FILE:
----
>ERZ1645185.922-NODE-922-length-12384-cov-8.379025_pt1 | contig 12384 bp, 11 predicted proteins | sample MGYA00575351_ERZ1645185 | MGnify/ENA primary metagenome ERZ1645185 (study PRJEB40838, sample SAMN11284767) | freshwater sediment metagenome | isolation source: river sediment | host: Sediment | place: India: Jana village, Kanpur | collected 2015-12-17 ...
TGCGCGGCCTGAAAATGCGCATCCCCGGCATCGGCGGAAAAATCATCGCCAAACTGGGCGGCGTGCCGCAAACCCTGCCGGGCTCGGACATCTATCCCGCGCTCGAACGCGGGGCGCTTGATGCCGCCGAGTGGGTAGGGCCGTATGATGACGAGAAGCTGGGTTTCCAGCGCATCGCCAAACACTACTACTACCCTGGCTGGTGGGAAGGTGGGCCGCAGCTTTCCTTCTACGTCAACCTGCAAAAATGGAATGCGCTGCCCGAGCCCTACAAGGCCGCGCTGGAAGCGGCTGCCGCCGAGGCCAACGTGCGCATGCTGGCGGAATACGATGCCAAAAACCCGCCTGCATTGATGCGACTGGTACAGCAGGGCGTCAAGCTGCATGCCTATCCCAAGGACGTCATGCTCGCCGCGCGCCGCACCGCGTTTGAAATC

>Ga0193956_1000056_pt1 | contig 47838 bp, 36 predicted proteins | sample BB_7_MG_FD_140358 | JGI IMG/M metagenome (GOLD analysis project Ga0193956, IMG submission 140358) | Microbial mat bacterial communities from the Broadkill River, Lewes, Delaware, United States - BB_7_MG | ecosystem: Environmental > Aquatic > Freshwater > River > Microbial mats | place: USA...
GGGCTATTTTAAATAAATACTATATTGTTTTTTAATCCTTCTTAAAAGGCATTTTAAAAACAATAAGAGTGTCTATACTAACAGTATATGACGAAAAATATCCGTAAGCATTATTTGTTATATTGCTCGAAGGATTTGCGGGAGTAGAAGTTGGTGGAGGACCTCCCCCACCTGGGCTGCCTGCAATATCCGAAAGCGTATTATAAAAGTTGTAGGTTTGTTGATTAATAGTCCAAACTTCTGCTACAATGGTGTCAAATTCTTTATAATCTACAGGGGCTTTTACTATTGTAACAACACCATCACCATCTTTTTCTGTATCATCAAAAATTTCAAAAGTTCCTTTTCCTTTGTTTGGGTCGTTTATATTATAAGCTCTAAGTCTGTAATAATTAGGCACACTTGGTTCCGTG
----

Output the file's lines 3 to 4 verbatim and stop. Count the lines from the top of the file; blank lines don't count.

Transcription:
>Ga0193956_1000056_pt1 | contig 47838 bp, 36 predicted proteins | sample BB_7_MG_FD_140358 | JGI IMG/M metagenome (GOLD analysis project Ga0193956, IMG submission 140358) | Microbial mat bacterial communities from the Broadkill River, Lewes, Delaware, United States - BB_7_MG | ecosystem: Environmental > Aquatic > Freshwater > River > Microbial mats | place: USA...
GGGCTATTTTAAATAAATACTATATTGTTTTTTAATCCTTCTTAAAAGGCATTTTAAAAACAATAAGAGTGTCTATACTAACAGTATATGACGAAAAATATCCGTAAGCATTATTTGTTATATTGCTCGAAGGATTTGCGGGAGTAGAAGTTGGTGGAGGACCTCCCCCACCTGGGCTGCCTGCAATATCCGAAAGCGTATTATAAAAGTTGTAGGTTTGTTGATTAATAGTCCAAACTTCTGCTACAATGGTGTCAAATTCTTTATAATCTACAGGGGCTTTTACTATTGTAACAACACCATCACCATCTTTTTCTGTATCATCAAAAATTTCAAAAGTTCCTTTTCCTTTGTTTGGGTCGTTTATATTATAAGCTCTAAGTCTGTAATAATTAGGCACACTTGGTTCCGTG